I understand that these things feel normal and necessary to many holding strong progressive values, especially coming from colleges which are largely run along these norms today.

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Google as shining light in the sea of darkness right?

But then, what do you propose to do about Googlers who are well within general norms of the country, and many other businesses like IBM, Oracle or whatever - but who do not agree with progressive consensus which is currently in effect in our internal discourse?

But I do not think there is consensus on the following things, which are treated as obvious and noncontroversial at Google.

We could go on, or start a centithread on any of these subjects.

That memo, which Google employees first started tweeting about on Friday night and has since leaked in full (several times), attempts to make a case against the push for gender equality in tech and engineering, specifically because "men and women biologically differ in many ways." Damore argues that women are more likely to have innate biological traits that make them inferior engineers.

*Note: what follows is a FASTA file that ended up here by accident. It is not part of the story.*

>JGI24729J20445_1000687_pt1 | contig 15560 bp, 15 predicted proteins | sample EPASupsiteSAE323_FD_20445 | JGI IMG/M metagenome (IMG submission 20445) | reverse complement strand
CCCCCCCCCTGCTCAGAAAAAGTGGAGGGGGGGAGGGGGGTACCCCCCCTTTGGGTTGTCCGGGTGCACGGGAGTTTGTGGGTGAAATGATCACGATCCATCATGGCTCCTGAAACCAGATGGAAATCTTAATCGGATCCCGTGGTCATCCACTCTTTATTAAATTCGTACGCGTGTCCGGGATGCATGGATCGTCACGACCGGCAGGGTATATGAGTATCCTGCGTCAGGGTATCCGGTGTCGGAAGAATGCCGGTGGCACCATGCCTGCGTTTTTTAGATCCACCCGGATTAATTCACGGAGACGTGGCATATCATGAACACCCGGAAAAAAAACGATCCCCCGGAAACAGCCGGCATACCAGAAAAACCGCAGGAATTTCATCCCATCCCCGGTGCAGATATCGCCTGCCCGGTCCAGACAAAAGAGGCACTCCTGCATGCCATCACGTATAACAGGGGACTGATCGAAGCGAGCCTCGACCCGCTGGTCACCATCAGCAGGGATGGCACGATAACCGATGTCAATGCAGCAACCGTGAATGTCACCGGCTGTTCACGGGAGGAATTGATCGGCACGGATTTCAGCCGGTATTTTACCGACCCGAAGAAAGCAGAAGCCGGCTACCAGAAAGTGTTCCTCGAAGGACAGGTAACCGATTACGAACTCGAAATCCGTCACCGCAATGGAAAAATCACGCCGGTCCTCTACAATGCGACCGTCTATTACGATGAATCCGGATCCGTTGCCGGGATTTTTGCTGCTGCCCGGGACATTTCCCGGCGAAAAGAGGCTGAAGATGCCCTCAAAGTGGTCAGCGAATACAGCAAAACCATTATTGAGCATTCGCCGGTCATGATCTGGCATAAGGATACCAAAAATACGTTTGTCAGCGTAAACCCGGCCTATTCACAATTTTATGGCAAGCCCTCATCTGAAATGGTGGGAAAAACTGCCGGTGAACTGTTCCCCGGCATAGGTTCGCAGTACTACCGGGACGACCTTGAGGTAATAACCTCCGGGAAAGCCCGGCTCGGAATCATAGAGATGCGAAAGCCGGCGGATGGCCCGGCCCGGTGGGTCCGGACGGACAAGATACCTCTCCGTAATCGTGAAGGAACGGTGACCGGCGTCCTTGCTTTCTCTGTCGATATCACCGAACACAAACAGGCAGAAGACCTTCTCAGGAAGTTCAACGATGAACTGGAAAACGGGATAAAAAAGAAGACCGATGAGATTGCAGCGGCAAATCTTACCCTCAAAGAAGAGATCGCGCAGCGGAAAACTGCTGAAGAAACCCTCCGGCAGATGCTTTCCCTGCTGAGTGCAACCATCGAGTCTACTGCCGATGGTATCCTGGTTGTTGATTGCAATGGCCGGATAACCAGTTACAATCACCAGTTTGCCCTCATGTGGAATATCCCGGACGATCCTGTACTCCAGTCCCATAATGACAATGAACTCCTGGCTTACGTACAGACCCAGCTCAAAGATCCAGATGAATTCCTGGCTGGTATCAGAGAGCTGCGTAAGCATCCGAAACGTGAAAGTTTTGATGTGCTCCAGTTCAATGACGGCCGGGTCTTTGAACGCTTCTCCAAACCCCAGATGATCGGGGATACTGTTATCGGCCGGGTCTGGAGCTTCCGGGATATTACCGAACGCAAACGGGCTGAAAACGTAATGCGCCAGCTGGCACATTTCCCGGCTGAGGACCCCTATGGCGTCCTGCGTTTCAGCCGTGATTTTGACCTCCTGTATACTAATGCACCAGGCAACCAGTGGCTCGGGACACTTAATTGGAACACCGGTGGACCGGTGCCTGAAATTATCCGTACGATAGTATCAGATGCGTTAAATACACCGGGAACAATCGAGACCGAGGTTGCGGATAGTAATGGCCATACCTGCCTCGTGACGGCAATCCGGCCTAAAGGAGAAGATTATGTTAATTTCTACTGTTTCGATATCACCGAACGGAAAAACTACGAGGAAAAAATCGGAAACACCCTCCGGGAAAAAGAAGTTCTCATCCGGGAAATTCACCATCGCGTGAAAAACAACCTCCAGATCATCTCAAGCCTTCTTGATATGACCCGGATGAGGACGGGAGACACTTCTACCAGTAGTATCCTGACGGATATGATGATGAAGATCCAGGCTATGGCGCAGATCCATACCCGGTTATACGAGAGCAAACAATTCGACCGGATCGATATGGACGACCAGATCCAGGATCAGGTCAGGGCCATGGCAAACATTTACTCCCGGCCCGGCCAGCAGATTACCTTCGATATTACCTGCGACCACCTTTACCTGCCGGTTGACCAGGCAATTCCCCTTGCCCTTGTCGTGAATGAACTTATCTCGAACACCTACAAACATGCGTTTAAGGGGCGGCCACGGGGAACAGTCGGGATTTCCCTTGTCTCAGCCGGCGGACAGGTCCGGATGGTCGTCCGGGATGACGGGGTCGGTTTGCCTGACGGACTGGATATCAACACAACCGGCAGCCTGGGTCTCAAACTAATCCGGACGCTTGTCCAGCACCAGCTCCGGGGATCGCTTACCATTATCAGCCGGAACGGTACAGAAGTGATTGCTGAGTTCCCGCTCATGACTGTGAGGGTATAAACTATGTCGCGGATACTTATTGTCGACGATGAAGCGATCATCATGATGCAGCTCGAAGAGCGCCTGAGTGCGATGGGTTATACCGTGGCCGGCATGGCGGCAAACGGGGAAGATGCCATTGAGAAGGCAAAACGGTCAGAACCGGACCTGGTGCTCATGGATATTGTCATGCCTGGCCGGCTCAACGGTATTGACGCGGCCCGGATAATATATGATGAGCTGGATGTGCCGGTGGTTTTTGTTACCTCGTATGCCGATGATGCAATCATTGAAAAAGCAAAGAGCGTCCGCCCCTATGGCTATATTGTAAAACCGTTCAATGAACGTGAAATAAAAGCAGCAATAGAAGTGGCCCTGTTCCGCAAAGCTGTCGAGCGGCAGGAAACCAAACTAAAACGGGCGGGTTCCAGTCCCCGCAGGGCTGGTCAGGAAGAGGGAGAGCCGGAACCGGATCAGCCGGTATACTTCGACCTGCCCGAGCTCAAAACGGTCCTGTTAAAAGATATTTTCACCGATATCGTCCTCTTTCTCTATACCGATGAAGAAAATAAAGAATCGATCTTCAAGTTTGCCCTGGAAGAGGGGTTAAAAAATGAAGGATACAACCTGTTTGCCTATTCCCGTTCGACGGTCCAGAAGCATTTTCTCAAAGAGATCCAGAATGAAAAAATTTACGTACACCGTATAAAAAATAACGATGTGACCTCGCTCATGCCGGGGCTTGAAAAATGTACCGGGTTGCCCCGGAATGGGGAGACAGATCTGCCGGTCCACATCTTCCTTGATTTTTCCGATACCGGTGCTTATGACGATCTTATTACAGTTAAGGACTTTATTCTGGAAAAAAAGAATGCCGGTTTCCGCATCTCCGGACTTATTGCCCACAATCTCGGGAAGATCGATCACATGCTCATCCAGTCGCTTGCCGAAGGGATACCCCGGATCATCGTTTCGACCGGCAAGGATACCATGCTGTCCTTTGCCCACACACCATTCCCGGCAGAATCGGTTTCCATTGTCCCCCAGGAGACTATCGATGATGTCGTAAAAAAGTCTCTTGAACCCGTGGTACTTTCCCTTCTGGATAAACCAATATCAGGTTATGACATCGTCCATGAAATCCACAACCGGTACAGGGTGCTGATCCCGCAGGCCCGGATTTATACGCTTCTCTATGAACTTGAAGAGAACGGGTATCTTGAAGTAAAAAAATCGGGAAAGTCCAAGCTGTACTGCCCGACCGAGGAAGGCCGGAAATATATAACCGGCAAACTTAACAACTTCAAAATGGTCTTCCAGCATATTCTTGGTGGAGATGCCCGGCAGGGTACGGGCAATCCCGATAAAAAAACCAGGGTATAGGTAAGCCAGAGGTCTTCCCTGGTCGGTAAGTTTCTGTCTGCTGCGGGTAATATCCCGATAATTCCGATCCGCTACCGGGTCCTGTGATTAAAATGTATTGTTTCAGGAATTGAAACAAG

For instance, Damore writes that women "have more ...

Many more, however, appeared to signal solidarity with the now fired Googler.

Again, this represents only a sampling of the various discussions happening within Google right now; it's hard to say how broadly they apply at the company.

Yesterday evening, after Damore had been fired, one employee even posted a link to alt-right troll (and possible Trump administration adviser) Chuck Johnson's crowdfunding site, We Searchr, where a crowdfunding campaign for Damore had already popped up."Personally, I'm not at all surprised to see this," says Kelly Ellis, a former Google software engineer who has previously spoken out about sexual harassment at the company.

"Those guys like to pretend that they're silenced and afraid, but they're not."Damore's treatise invited derision internally as well.

While it's hard to know how representative the views expressed below are of the company at large, they do illustrate that hostility toward Google's diversity efforts is not an isolated incident.